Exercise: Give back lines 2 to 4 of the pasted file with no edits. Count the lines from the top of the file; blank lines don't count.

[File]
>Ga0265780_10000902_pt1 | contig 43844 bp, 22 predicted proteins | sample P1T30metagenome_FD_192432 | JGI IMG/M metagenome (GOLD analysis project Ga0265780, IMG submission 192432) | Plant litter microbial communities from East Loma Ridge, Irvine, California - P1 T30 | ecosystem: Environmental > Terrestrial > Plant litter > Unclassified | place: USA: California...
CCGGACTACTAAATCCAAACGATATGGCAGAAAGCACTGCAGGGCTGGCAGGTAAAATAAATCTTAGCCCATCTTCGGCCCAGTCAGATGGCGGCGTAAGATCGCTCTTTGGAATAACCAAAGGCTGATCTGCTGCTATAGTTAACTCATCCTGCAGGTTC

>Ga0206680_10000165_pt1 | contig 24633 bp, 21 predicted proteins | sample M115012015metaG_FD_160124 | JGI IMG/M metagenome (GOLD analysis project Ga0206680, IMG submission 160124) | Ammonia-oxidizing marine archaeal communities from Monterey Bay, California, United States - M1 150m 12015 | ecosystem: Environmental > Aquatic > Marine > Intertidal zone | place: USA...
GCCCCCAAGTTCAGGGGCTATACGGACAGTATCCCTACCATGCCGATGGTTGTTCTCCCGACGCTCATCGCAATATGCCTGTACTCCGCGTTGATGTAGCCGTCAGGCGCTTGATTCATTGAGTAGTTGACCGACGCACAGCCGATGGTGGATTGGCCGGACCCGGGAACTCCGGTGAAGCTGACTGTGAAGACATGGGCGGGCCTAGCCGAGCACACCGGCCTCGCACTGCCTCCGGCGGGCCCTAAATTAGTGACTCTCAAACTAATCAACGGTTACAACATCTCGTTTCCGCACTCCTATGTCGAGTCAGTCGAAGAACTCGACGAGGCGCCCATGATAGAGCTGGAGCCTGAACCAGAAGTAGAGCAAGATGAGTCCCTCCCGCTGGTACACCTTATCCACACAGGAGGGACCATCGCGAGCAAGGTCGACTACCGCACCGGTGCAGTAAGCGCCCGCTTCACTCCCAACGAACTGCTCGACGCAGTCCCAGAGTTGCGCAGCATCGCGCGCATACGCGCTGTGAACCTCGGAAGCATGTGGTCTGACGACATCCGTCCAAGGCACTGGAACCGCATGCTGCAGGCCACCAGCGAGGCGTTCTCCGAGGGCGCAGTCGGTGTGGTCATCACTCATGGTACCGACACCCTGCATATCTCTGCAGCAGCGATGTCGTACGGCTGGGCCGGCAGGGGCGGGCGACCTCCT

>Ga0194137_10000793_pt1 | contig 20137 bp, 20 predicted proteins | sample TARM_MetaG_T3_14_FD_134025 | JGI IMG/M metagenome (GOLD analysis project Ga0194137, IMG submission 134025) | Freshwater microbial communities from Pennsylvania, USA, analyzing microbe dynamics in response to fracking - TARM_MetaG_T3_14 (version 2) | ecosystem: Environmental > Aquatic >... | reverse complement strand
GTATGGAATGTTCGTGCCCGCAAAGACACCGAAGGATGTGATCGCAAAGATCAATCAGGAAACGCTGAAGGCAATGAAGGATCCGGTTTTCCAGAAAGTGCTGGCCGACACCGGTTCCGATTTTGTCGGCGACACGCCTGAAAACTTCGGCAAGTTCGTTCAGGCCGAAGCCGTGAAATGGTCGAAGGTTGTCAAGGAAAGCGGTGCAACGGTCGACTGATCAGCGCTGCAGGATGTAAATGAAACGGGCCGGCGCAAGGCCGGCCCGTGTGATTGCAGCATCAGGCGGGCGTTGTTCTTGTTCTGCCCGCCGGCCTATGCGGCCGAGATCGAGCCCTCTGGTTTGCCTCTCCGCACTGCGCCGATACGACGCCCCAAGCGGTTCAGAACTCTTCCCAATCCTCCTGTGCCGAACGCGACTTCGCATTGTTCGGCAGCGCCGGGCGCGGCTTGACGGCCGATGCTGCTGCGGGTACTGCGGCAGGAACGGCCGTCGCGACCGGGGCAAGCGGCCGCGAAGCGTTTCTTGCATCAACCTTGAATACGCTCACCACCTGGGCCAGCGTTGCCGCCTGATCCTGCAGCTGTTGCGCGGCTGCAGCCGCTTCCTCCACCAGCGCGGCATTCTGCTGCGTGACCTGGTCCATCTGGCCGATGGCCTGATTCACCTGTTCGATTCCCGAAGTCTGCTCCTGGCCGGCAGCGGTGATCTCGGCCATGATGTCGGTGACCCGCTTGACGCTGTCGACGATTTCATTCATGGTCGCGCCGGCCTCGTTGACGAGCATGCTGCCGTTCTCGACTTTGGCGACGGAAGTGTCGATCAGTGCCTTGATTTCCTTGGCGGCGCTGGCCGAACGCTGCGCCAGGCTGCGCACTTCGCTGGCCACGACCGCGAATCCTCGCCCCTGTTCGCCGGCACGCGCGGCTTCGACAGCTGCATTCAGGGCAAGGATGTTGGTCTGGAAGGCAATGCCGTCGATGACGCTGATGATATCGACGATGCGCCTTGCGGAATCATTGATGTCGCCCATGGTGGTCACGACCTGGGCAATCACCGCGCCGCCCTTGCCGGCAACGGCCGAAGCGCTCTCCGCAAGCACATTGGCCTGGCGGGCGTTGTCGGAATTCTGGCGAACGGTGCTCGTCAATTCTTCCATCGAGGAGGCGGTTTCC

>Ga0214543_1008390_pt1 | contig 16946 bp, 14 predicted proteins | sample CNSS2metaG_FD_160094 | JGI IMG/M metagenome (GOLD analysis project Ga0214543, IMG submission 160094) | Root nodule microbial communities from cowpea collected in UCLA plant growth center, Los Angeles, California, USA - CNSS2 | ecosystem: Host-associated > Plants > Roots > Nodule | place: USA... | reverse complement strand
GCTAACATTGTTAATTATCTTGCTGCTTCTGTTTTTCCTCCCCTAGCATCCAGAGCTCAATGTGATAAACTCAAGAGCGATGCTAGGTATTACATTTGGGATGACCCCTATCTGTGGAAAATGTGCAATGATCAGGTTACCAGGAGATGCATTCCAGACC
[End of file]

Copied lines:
CCGGACTACTAAATCCAAACGATATGGCAGAAAGCACTGCAGGGCTGGCAGGTAAAATAAATCTTAGCCCATCTTCGGCCCAGTCAGATGGCGGCGTAAGATCGCTCTTTGGAATAACCAAAGGCTGATCTGCTGCTATAGTTAACTCATCCTGCAGGTTC

>Ga0206680_10000165_pt1 | contig 24633 bp, 21 predicted proteins | sample M115012015metaG_FD_160124 | JGI IMG/M metagenome (GOLD analysis project Ga0206680, IMG submission 160124) | Ammonia-oxidizing marine archaeal communities from Monterey Bay, California, United States - M1 150m 12015 | ecosystem: Environmental > Aquatic > Marine > Intertidal zone | place: USA...
GCCCCCAAGTTCAGGGGCTATACGGACAGTATCCCTACCATGCCGATGGTTGTTCTCCCGACGCTCATCGCAATATGCCTGTACTCCGCGTTGATGTAGCCGTCAGGCGCTTGATTCATTGAGTAGTTGACCGACGCACAGCCGATGGTGGATTGGCCGGACCCGGGAACTCCGGTGAAGCTGACTGTGAAGACATGGGCGGGCCTAGCCGAGCACACCGGCCTCGCACTGCCTCCGGCGGGCCCTAAATTAGTGACTCTCAAACTAATCAACGGTTACAACATCTCGTTTCCGCACTCCTATGTCGAGTCAGTCGAAGAACTCGACGAGGCGCCCATGATAGAGCTGGAGCCTGAACCAGAAGTAGAGCAAGATGAGTCCCTCCCGCTGGTACACCTTATCCACACAGGAGGGACCATCGCGAGCAAGGTCGACTACCGCACCGGTGCAGTAAGCGCCCGCTTCACTCCCAACGAACTGCTCGACGCAGTCCCAGAGTTGCGCAGCATCGCGCGCATACGCGCTGTGAACCTCGGAAGCATGTGGTCTGACGACATCCGTCCAAGGCACTGGAACCGCATGCTGCAGGCCACCAGCGAGGCGTTCTCCGAGGGCGCAGTCGGTGTGGTCATCACTCATGGTACCGACACCCTGCATATCTCTGCAGCAGCGATGTCGTACGGCTGGGCCGGCAGGGGCGGGCGACCTCCT